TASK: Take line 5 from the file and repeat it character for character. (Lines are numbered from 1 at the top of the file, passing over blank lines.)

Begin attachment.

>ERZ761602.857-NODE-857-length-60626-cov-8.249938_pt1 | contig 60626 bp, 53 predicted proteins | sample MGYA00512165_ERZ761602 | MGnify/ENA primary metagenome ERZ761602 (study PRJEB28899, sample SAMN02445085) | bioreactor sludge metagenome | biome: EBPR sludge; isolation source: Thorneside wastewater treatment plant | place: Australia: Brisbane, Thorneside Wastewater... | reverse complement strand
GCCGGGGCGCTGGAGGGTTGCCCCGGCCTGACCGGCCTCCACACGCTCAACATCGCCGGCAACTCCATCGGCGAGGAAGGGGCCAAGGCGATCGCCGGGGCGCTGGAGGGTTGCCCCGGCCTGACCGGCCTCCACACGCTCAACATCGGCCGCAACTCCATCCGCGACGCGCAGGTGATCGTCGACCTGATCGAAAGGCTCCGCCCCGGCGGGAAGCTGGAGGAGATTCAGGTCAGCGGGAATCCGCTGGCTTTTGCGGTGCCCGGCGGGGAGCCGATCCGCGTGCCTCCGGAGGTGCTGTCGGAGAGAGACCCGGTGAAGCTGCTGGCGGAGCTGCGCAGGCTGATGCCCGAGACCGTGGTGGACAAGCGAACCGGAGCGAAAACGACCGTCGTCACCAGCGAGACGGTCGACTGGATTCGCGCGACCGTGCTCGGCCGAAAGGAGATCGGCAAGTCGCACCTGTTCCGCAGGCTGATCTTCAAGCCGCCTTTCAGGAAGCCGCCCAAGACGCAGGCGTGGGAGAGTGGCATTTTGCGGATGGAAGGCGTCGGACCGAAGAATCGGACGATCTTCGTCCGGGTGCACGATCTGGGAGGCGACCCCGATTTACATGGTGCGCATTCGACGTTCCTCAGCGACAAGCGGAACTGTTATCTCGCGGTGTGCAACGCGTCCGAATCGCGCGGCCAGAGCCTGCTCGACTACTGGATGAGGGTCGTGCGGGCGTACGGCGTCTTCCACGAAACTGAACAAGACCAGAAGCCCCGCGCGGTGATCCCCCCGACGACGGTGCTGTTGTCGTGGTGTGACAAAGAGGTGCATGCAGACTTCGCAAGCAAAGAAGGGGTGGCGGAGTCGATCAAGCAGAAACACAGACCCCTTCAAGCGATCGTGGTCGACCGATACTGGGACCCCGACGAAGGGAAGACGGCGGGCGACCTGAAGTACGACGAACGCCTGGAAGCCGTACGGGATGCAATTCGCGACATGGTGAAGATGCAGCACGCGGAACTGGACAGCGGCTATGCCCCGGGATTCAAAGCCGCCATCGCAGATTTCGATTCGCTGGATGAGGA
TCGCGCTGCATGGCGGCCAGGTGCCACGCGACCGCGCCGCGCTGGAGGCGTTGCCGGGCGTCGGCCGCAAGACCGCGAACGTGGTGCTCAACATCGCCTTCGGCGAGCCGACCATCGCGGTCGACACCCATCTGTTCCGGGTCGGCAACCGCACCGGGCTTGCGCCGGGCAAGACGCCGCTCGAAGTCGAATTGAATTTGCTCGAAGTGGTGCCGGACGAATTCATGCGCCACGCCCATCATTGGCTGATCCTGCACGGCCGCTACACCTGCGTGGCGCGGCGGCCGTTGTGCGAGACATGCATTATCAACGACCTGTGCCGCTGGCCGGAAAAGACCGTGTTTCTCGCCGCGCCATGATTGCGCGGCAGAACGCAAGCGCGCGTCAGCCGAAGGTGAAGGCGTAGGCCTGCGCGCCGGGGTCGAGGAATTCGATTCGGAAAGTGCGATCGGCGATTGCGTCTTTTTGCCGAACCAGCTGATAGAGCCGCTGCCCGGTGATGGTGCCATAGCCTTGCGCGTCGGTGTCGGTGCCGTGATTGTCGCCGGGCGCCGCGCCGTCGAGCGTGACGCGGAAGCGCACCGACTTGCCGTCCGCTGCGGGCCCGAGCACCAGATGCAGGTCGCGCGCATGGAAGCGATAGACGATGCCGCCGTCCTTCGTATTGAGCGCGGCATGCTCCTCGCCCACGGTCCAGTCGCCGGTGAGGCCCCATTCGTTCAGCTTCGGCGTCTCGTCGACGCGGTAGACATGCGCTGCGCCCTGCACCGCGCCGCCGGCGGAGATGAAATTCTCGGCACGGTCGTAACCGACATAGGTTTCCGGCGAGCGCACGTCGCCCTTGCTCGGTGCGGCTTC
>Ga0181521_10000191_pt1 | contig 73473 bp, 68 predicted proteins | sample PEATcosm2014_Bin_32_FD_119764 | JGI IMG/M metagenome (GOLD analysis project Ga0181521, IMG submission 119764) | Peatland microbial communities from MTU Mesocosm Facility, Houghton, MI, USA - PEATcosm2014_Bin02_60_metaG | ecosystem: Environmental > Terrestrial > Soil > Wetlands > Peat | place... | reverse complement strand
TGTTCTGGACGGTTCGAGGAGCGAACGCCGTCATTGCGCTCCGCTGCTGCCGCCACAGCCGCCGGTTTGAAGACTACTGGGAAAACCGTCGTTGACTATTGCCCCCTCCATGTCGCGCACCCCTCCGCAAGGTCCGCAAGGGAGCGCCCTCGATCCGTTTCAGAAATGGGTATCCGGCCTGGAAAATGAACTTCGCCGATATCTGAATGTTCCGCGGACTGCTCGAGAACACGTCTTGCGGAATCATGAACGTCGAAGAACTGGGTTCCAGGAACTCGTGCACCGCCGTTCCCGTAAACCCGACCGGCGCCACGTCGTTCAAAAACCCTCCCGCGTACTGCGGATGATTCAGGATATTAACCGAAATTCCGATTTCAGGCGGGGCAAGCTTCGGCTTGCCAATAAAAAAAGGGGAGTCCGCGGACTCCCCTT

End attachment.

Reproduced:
TGTTCTGGACGGTTCGAGGAGCGAACGCCGTCATTGCGCTCCGCTGCTGCCGCCACAGCCGCCGGTTTGAAGACTACTGGGAAAACCGTCGTTGACTATTGCCCCCTCCATGTCGCGCACCCCTCCGCAAGGTCCGCAAGGGAGCGCCCTCGATCCGTTTCAGAAATGGGTATCCGGCCTGGAAAATGAACTTCGCCGATATCTGAATGTTCCGCGGACTGCTCGAGAACACGTCTTGCGGAATCATGAACGTCGAAGAACTGGGTTCCAGGAACTCGTGCACCGCCGTTCCCGTAAACCCGACCGGCGCCACGTCGTTCAAAAACCCTCCCGCGTACTGCGGATGATTCAGGATATTAACCGAAATTCCGATTTCAGGCGGGGCAAGCTTCGGCTTGCCAATAAAAAAAGGGGAGTCCGCGGACTCCCCTT